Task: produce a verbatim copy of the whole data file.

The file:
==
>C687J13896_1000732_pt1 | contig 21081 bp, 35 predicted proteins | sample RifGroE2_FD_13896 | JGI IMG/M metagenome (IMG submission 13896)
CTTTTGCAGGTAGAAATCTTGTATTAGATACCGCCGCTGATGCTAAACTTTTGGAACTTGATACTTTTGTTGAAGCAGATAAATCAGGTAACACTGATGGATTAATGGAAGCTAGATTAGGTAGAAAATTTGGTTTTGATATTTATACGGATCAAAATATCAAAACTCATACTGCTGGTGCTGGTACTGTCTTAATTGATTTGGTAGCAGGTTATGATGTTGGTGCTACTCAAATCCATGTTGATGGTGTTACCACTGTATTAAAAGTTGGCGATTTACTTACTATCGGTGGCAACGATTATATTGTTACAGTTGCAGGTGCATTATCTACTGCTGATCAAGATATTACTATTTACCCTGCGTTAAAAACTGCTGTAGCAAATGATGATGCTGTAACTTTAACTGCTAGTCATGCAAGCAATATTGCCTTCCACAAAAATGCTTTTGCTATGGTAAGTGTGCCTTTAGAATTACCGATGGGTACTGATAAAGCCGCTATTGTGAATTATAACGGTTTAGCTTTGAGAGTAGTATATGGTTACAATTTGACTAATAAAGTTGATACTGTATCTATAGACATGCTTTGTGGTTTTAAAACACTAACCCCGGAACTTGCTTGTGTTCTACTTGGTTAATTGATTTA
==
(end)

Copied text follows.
>C687J13896_1000732_pt1 | contig 21081 bp, 35 predicted proteins | sample RifGroE2_FD_13896 | JGI IMG/M metagenome (IMG submission 13896)
CTTTTGCAGGTAGAAATCTTGTATTAGATACCGCCGCTGATGCTAAACTTTTGGAACTTGATACTTTTGTTGAAGCAGATAAATCAGGTAACACTGATGGATTAATGGAAGCTAGATTAGGTAGAAAATTTGGTTTTGATATTTATACGGATCAAAATATCAAAACTCATACTGCTGGTGCTGGTACTGTCTTAATTGATTTGGTAGCAGGTTATGATGTTGGTGCTACTCAAATCCATGTTGATGGTGTTACCACTGTATTAAAAGTTGGCGATTTACTTACTATCGGTGGCAACGATTATATTGTTACAGTTGCAGGTGCATTATCTACTGCTGATCAAGATATTACTATTTACCCTGCGTTAAAAACTGCTGTAGCAAATGATGATGCTGTAACTTTAACTGCTAGTCATGCAAGCAATATTGCCTTCCACAAAAATGCTTTTGCTATGGTAAGTGTGCCTTTAGAATTACCGATGGGTACTGATAAAGCCGCTATTGTGAATTATAACGGTTTAGCTTTGAGAGTAGTATATGGTTACAATTTGACTAATAAAGTTGATACTGTATCTATAGACATGCTTTGTGGTTTTAAAACACTAACCCCGGAACTTGCTTGTGTTCTACTTGGTTAATTGATTTA